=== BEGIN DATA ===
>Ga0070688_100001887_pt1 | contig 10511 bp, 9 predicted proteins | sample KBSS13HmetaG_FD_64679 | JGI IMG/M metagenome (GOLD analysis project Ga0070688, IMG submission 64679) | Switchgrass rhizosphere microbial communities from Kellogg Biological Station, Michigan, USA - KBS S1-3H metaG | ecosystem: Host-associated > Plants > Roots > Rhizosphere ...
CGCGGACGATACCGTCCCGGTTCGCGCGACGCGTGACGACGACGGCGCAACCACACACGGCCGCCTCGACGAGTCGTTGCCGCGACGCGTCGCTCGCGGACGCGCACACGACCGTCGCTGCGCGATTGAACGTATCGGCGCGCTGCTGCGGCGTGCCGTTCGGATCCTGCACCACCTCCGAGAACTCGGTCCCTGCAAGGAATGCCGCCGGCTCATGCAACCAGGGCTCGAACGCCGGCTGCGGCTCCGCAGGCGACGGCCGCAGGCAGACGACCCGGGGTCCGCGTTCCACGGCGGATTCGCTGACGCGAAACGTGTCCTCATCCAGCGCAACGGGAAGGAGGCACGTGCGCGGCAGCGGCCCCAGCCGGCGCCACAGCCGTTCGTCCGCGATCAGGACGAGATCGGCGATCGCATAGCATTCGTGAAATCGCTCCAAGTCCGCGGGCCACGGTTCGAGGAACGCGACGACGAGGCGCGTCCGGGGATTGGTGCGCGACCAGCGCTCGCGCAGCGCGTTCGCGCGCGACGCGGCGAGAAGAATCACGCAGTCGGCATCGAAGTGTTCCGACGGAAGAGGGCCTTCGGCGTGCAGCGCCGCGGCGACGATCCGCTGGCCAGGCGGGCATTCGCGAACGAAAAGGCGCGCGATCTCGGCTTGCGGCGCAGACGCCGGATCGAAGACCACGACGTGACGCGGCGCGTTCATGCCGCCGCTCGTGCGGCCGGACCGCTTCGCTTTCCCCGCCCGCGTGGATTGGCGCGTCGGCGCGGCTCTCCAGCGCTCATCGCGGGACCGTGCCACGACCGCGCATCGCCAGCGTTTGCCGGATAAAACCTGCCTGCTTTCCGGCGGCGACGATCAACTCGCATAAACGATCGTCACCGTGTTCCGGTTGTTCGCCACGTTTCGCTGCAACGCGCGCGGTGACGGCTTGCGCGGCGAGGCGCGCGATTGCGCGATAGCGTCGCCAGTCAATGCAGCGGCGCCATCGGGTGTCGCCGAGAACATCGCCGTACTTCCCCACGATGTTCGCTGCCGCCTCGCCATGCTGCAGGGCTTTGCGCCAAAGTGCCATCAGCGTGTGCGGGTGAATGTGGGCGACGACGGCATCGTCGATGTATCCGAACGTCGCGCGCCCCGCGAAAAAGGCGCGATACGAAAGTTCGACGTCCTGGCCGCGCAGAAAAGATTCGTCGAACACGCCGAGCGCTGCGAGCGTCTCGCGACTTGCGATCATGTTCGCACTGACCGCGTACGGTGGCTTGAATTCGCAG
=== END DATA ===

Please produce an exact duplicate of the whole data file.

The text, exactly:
>Ga0070688_100001887_pt1 | contig 10511 bp, 9 predicted proteins | sample KBSS13HmetaG_FD_64679 | JGI IMG/M metagenome (GOLD analysis project Ga0070688, IMG submission 64679) | Switchgrass rhizosphere microbial communities from Kellogg Biological Station, Michigan, USA - KBS S1-3H metaG | ecosystem: Host-associated > Plants > Roots > Rhizosphere ...
CGCGGACGATACCGTCCCGGTTCGCGCGACGCGTGACGACGACGGCGCAACCACACACGGCCGCCTCGACGAGTCGTTGCCGCGACGCGTCGCTCGCGGACGCGCACACGACCGTCGCTGCGCGATTGAACGTATCGGCGCGCTGCTGCGGCGTGCCGTTCGGATCCTGCACCACCTCCGAGAACTCGGTCCCTGCAAGGAATGCCGCCGGCTCATGCAACCAGGGCTCGAACGCCGGCTGCGGCTCCGCAGGCGACGGCCGCAGGCAGACGACCCGGGGTCCGCGTTCCACGGCGGATTCGCTGACGCGAAACGTGTCCTCATCCAGCGCAACGGGAAGGAGGCACGTGCGCGGCAGCGGCCCCAGCCGGCGCCACAGCCGTTCGTCCGCGATCAGGACGAGATCGGCGATCGCATAGCATTCGTGAAATCGCTCCAAGTCCGCGGGCCACGGTTCGAGGAACGCGACGACGAGGCGCGTCCGGGGATTGGTGCGCGACCAGCGCTCGCGCAGCGCGTTCGCGCGCGACGCGGCGAGAAGAATCACGCAGTCGGCATCGAAGTGTTCCGACGGAAGAGGGCCTTCGGCGTGCAGCGCCGCGGCGACGATCCGCTGGCCAGGCGGGCATTCGCGAACGAAAAGGCGCGCGATCTCGGCTTGCGGCGCAGACGCCGGATCGAAGACCACGACGTGACGCGGCGCGTTCATGCCGCCGCTCGTGCGGCCGGACCGCTTCGCTTTCCCCGCCCGCGTGGATTGGCGCGTCGGCGCGGCTCTCCAGCGCTCATCGCGGGACCGTGCCACGACCGCGCATCGCCAGCGTTTGCCGGATAAAACCTGCCTGCTTTCCGGCGGCGACGATCAACTCGCATAAACGATCGTCACCGTGTTCCGGTTGTTCGCCACGTTTCGCTGCAACGCGCGCGGTGACGGCTTGCGCGGCGAGGCGCGCGATTGCGCGATAGCGTCGCCAGTCAATGCAGCGGCGCCATCGGGTGTCGCCGAGAACATCGCCGTACTTCCCCACGATGTTCGCTGCCGCCTCGCCATGCTGCAGGGCTTTGCGCCAAAGTGCCATCAGCGTGTGCGGGTGAATGTGGGCGACGACGGCATCGTCGATGTATCCGAACGTCGCGCGCCCCGCGAAAAAGGCGCGATACGAAAGTTCGACGTCCTGGCCGCGCAGAAAAGATTCGTCGAACACGCCGAGCGCTGCGAGCGTCTCGCGACTTGCGATCATGTTCGCACTGACCGCGTACGGTGGCTTGAATTCGCAG